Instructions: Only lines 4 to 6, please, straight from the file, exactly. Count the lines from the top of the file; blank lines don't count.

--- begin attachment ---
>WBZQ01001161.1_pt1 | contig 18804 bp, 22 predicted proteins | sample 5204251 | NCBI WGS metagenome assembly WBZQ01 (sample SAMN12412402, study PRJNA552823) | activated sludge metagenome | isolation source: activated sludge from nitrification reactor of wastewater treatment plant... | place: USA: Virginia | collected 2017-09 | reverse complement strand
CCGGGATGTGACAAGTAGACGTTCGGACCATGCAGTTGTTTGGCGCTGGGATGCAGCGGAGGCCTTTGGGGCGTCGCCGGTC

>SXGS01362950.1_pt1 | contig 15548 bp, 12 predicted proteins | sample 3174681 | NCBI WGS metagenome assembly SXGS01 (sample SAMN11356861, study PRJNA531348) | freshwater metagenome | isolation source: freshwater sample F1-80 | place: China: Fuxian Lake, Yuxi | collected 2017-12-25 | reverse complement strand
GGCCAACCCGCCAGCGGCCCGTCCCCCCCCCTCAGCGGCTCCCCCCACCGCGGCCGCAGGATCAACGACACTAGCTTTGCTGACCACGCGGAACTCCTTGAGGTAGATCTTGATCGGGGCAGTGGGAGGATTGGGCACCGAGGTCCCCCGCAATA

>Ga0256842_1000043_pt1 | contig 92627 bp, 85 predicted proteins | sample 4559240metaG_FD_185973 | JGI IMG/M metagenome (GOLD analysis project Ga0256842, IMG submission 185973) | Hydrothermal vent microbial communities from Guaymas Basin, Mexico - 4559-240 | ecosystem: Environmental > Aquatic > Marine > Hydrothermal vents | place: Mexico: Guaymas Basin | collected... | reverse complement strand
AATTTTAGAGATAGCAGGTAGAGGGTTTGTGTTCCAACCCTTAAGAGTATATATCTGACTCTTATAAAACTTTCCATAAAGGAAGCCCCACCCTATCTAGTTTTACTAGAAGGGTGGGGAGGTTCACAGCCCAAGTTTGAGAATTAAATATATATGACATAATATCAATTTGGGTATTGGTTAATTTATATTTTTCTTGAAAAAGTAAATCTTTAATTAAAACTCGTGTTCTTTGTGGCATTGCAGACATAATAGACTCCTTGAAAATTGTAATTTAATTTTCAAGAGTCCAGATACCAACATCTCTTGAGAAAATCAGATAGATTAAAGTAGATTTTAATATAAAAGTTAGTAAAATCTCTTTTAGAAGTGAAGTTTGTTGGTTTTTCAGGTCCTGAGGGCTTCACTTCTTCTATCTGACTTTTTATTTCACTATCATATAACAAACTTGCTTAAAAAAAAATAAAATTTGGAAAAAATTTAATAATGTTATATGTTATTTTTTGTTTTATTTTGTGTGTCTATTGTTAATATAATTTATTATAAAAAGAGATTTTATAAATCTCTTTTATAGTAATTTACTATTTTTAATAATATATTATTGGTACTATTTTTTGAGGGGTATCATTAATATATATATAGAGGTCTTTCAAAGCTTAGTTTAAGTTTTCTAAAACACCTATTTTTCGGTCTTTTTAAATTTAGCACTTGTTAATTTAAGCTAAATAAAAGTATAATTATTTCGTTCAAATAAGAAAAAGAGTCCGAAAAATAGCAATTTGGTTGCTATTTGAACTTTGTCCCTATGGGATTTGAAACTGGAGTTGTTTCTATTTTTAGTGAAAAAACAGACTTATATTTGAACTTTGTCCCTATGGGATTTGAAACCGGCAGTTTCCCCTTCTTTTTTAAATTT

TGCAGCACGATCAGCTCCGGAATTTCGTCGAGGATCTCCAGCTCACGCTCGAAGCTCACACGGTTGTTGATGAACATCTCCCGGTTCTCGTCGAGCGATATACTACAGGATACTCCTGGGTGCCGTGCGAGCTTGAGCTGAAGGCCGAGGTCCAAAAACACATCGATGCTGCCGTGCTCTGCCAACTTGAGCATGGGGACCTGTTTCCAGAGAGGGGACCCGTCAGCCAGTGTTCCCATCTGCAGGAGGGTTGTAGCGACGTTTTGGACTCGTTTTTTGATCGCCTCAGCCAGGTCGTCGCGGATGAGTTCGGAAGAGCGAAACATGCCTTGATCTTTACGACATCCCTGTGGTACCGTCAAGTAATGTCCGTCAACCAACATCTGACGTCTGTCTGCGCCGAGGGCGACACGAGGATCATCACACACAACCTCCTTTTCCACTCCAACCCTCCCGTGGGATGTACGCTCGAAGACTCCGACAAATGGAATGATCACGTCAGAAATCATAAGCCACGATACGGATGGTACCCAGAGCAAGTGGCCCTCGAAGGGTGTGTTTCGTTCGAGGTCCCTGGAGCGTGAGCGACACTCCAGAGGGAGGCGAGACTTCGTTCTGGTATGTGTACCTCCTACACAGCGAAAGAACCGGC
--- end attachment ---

GGCCAACCCGCCAGCGGCCCGTCCCCCCCCCTCAGCGGCTCCCCCCACCGCGGCCGCAGGATCAACGACACTAGCTTTGCTGACCACGCGGAACTCCTTGAGGTAGATCTTGATCGGGGCAGTGGGAGGATTGGGCACCGAGGTCCCCCGCAATA

>Ga0256842_1000043_pt1 | contig 92627 bp, 85 predicted proteins | sample 4559240metaG_FD_185973 | JGI IMG/M metagenome (GOLD analysis project Ga0256842, IMG submission 185973) | Hydrothermal vent microbial communities from Guaymas Basin, Mexico - 4559-240 | ecosystem: Environmental > Aquatic > Marine > Hydrothermal vents | place: Mexico: Guaymas Basin | collected... | reverse complement strand
AATTTTAGAGATAGCAGGTAGAGGGTTTGTGTTCCAACCCTTAAGAGTATATATCTGACTCTTATAAAACTTTCCATAAAGGAAGCCCCACCCTATCTAGTTTTACTAGAAGGGTGGGGAGGTTCACAGCCCAAGTTTGAGAATTAAATATATATGACATAATATCAATTTGGGTATTGGTTAATTTATATTTTTCTTGAAAAAGTAAATCTTTAATTAAAACTCGTGTTCTTTGTGGCATTGCAGACATAATAGACTCCTTGAAAATTGTAATTTAATTTTCAAGAGTCCAGATACCAACATCTCTTGAGAAAATCAGATAGATTAAAGTAGATTTTAATATAAAAGTTAGTAAAATCTCTTTTAGAAGTGAAGTTTGTTGGTTTTTCAGGTCCTGAGGGCTTCACTTCTTCTATCTGACTTTTTATTTCACTATCATATAACAAACTTGCTTAAAAAAAAATAAAATTTGGAAAAAATTTAATAATGTTATATGTTATTTTTTGTTTTATTTTGTGTGTCTATTGTTAATATAATTTATTATAAAAAGAGATTTTATAAATCTCTTTTATAGTAATTTACTATTTTTAATAATATATTATTGGTACTATTTTTTGAGGGGTATCATTAATATATATATAGAGGTCTTTCAAAGCTTAGTTTAAGTTTTCTAAAACACCTATTTTTCGGTCTTTTTAAATTTAGCACTTGTTAATTTAAGCTAAATAAAAGTATAATTATTTCGTTCAAATAAGAAAAAGAGTCCGAAAAATAGCAATTTGGTTGCTATTTGAACTTTGTCCCTATGGGATTTGAAACTGGAGTTGTTTCTATTTTTAGTGAAAAAACAGACTTATATTTGAACTTTGTCCCTATGGGATTTGAAACCGGCAGTTTCCCCTTCTTTTTTAAATTT